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Maria Soccor’s moving documentary Lords of BSV plays this Saturday, October 3, 2015 at the New Jersey Film Festival at Rutgers University!

By Al Nigrin

originally published: 09/30/2015

Maria Soccor’s moving documentary Lords of BSV plays this Saturday, October 3, 2015 at the New Jersey Film Festival at Rutgers University!


Maria Soccor’s moving documentary Lords of BSV plays this Saturday, October 3, 2015 at the New Jersey Film Festival at Rutgers University!

Here is an interview with Lords of BSV Producer and Director Maria Soccor:

Nigrin: Your fascinating documentary Lords of BSV focuses on a group of young men and women that live in Bedford Stuyvesant section of Brooklyn who do “Brukup” which is a fascinating dance form that they follow like a religion. Tell us about what motivated you to make this film.

Soccor: Originally, I was always motivated to do my own film.  Coming from an acting background and being an ethnic woman, positive roles were not as available for me to audition or play. It wasn't until the type, "Non race specific" or "ethnically ambiguous" was in demand where I was able to frequently audition more and still, the roles available did not fully allow me to show my acting range. I started my own Production Company, Maria Soccor Productions in New Jersey, and eventually started producing shorts and feature films. Thanks to my producing partner Frank Orefice Jr., he suggested I looked into the BSV, (Bed Stuy Veterans).  Once I did, I saw their youtube videos and their dancing blew me away.  Realizing how their dance style was so moving, I was also impressed by their facial expressions and what I have learned they coined, their animation/mutation style.  Their dance style is resilient, since they literally can move in 6x6 spaces, the size of a sidewalk block, or practice in smaller rooms in pre world War II brownstones.  This is urban artistry at its finest, in its most classical and raw form.  There are no dance studios, no ballet bars, no gymnastic mats or instructors.  Just pure raw talent that is in your face and unapologetic.   The youtube site revealed they are consistent with archiving all of their dance footage. Two of the dancers Poba and Rain are also rappers.  They produce their own music tracks, made their own videos, and it was then I realized they were true innovators of the Brukup dance culture and phenomenon.  Their hits went well into the millions and they had fans around the world.  I felt it was time to document the dance style of Brukup, where it originated from George "Brukup" Adams from Jamaica in the 1990s, and the two dancers, Shawn "Poba" Theagene and Christopher "Blackie" Davis revived the dance form and took it to a new form of a dance style with Brukup as the foundation.  Seeing the dance style of Brukup which is constantly evolving,  I identified that the dance style was indicative to the brukup dance culture which saves lives by keeping kids off the streets and teaching kids how to dance.   I was beyond motivated to tell this story.  Immediately, I knew I wanted to direct this film and give it the proper voice it deserves for the world to see.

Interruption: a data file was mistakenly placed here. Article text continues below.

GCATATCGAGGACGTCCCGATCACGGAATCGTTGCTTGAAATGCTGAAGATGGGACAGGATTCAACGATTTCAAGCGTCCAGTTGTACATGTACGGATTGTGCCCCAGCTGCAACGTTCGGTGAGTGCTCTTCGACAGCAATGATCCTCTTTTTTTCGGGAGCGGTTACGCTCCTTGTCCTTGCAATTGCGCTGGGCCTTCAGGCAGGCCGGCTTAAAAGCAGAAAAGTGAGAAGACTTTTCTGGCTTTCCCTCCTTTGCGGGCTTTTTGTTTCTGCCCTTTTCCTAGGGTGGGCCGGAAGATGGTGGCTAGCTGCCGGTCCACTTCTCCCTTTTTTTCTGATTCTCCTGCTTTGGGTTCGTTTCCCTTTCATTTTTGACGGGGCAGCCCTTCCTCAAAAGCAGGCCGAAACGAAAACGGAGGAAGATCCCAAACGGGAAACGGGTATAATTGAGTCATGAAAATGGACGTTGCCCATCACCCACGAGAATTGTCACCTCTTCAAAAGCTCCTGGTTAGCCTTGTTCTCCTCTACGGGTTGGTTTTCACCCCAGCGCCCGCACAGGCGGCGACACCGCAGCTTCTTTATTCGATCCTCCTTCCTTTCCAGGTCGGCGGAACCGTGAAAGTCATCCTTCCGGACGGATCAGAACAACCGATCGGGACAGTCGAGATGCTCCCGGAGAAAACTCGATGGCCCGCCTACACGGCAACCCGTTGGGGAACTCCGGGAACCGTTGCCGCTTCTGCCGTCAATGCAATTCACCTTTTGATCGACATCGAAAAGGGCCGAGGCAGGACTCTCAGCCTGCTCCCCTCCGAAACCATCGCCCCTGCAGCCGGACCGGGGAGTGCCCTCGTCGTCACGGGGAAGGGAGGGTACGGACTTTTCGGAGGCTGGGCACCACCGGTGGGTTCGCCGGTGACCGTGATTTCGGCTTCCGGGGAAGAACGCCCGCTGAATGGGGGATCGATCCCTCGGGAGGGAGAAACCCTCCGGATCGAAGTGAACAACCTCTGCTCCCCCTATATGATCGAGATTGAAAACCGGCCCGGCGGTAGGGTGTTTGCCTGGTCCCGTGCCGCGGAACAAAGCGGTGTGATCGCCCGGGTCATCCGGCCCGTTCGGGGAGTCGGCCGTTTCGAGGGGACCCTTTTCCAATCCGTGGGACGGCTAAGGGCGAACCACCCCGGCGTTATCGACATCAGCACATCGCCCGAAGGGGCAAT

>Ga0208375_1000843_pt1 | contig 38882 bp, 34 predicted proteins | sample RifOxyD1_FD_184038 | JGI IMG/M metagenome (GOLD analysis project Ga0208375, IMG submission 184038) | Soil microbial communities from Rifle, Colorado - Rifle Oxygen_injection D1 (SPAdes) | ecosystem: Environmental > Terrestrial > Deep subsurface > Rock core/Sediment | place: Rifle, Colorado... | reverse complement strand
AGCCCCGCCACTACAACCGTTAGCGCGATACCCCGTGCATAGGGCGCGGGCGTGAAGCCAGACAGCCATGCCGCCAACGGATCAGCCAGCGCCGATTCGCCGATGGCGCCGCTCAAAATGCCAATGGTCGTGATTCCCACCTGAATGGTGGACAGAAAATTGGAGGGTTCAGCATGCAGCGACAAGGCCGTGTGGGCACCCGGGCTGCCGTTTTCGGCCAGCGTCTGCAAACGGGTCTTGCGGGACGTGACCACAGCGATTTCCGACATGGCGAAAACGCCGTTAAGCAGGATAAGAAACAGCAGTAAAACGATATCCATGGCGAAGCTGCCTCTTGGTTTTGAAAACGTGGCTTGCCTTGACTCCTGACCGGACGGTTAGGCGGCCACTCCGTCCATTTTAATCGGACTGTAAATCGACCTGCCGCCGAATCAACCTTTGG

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Nigrin:  Your film is not just about Brukup though. Tell us a bit more about what your film also deals with  and what viewers can expect when they come to see your film.

Soccor: My film shows how dance culture is essential to a community that is being gentrified such as Bed Stuy, where most of my characters grew up without a mother, father or both.   The art of dance transcends into a family structure which gives everyone a sense of belonging, hope, pride, protection and the ultimate connection of support and love in the dance community.  When viewers come and see my film, they will see how tragedy in the dancer's lives becomes secondary, as they value themselves as "family first."  Viewers will see a community failed by a city where funding for programs is in dire need.  They will witness the art form which is Brukup that gives everyone a sense of belonging and pride.  Through this dance community, a life of crime and gang related activity is replaced by a dance culture.  The hope, love, and positive deeds of BSV go unnoticed and should be rewarded.